Im­prov­ing school be­hav­ior by cap­tur­ing kids’ hearts

School board gives OK to new teacher train­ing

The Enterprise - - Community Forum - By JACQUI ATKIELSKI jatkiel­ski@somd­ Twit­ter: @Jac­quiEn­tNews

Chop­ti­con High School and Mar­garet Brent Mid­dle School teach­ers are seek­ing to hold stu­dents ac­count­able for their be­hav­ior by us­ing so­cial class­room con­tracts.

Staff from the north­ern county sec­ondary schools will take ad­di­tional pro­fes­sional de­vel­op­ment next week, which is ex­pected to cost $26,000. Fol­lowup train­ing will be avail­able in early 2019.

Called “Cap­tur­ing Kids’ Hearts,” the pro­gram is “a nat­u­ral pro­gres­sion” of the re­spon­sive class­room tech­niques used at ele­men­tary schools, Su­per­in­ten­dent Scott Smith said at a school board meet­ing Wed­nes­day morn­ing.

Teach­ers at the ele­men­tary schools sched­ule time with stu­dents in the morn­ing to con­nect and com­mu­ni­cate, along with show­ing stu­dents how to bet­ter man­age their be­hav­ior.

Karin Bai­ley, school board chair­woman, said stu­dents will have an eas­ier time tran­si­tion­ing from mid­dle to high school if be­hav­ior ex­pec­ta­tions are sim­i­lar.

Rita Weaver, school board mem­ber, said chil­dren are “con­stantly be­ing told by [adults] what to do” and how to be­have. If given the chance to share their opin­ions, stu­dents might be more in­clined to be­have and em­power them to make more de­ci­sions for them­selves, she said.

Chop­ti­con English teacher Re­becca Hooven, who has pre­vi­ous train­ing with the pro­gram, said she creates “so­cial con­tracts” out­lin­ing be­hav­ior ex­pec­ta­tions with each of her six classes.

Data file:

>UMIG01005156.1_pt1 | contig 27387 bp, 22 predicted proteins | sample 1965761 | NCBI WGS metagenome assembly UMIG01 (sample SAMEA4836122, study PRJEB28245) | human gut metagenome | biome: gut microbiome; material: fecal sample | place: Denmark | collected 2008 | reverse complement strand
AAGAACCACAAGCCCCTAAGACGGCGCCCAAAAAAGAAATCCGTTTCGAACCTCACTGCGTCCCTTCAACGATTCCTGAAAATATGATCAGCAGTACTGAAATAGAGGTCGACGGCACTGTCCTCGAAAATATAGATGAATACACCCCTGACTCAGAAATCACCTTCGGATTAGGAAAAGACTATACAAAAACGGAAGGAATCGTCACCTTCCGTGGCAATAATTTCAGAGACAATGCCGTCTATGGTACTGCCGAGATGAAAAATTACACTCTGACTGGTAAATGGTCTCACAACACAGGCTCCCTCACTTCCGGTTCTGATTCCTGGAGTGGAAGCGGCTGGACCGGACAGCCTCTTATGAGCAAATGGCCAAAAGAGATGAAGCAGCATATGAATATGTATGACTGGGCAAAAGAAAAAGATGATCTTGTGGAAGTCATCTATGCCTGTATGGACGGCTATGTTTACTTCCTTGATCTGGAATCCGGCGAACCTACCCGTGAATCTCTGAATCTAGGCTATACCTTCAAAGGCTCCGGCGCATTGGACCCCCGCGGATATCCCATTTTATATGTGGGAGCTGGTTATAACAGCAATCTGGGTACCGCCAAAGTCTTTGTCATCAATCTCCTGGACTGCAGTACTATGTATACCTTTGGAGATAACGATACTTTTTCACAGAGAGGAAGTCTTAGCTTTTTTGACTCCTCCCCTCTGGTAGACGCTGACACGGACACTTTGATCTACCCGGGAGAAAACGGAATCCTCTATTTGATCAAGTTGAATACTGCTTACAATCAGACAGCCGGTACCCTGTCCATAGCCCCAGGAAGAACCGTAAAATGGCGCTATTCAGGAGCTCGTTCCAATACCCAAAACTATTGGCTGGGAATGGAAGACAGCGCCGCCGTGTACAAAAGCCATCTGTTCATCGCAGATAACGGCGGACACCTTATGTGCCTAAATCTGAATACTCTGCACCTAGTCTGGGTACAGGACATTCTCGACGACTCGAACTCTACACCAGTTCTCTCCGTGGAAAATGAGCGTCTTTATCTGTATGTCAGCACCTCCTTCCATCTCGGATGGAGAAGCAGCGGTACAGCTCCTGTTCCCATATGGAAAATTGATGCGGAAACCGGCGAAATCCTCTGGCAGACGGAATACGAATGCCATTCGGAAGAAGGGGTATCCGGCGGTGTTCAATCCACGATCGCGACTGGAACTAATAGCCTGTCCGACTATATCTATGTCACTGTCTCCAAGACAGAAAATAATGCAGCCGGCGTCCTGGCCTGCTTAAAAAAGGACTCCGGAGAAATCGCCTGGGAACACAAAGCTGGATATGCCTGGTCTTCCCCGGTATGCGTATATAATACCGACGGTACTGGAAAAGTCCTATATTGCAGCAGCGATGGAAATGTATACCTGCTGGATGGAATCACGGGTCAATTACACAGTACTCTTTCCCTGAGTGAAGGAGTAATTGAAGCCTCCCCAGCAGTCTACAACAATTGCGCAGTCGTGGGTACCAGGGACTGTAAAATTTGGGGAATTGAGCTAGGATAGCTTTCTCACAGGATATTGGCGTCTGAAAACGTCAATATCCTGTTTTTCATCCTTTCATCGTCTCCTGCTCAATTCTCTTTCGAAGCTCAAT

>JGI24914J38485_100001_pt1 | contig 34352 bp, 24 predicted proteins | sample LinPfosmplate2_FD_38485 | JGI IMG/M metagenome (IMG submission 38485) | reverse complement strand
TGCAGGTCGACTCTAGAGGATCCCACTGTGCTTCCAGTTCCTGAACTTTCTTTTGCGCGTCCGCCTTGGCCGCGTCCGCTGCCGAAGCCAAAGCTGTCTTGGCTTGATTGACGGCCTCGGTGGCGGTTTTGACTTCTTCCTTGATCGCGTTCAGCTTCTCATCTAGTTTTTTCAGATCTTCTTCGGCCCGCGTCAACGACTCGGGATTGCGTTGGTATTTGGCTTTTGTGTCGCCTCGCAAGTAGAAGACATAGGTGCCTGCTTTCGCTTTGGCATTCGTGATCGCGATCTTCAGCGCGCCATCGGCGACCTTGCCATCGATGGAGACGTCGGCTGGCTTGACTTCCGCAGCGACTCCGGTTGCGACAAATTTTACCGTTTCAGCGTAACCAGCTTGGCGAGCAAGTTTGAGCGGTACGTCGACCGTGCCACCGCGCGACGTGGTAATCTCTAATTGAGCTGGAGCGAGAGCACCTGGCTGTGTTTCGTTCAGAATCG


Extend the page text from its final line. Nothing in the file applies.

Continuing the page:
She said “stu­dents want to come to school … when they feel safe, cared for and in­cluded.”

Hooven said ex­pected re­sults from the teacher train­ing in­clude a bet­ter stu­dent at­ten­dance rate, an in­crease in aca­demic suc­cess, a de­crease in be­hav­ioral is­sues and an in­crease in teacher job sat­is­fac­tion.

Prior to cre­at­ing class­room con­tracts, Hooven said stu­dents split into groups of four and come up with one-word re­sponses to ques­tions like how to re­solve con­flict and how they want to be treated.

“Re­spect is a re­peat an­swer,” she said, adding that all an­swers are writ­ten for the class to see and “each stu­dent’s in­put is im­por­tant.”

She said when stu­dents un­der­stand what be­hav­ior is ex­pected of them, they are less likely to mis­be­have. The con­tracts are hung on the wall for other classes to view, and be re­ferred back to if a stu­dent doesn’t fol­low the guide­lines.

Hooven said she makes sure to shake hands with her stu­dents daily, and ends each class “with a smile on her face.”

Mary Washington, school board mem­ber, said if stu­dents see that teach­ers are try­ing to con­nect with them, they may open up to teach­ers and “get some­thing off their mind.”

Prin­ci­pal Kim Sum­mers said train­ing would hap­pen next week and staff would con­tinue to “keep a fin­ger on the pulse of our cli­mate in the build­ing” and mon­i­tor stu­dent at­ten­dance.

She said the train­ing would en­cour­age teach­ers to con­nect with other staff mem­bers and try to “get kids to do the same [and] re­spect each other.”

Newspapers in English

Newspapers from USA

© PressReader. All rights reserved.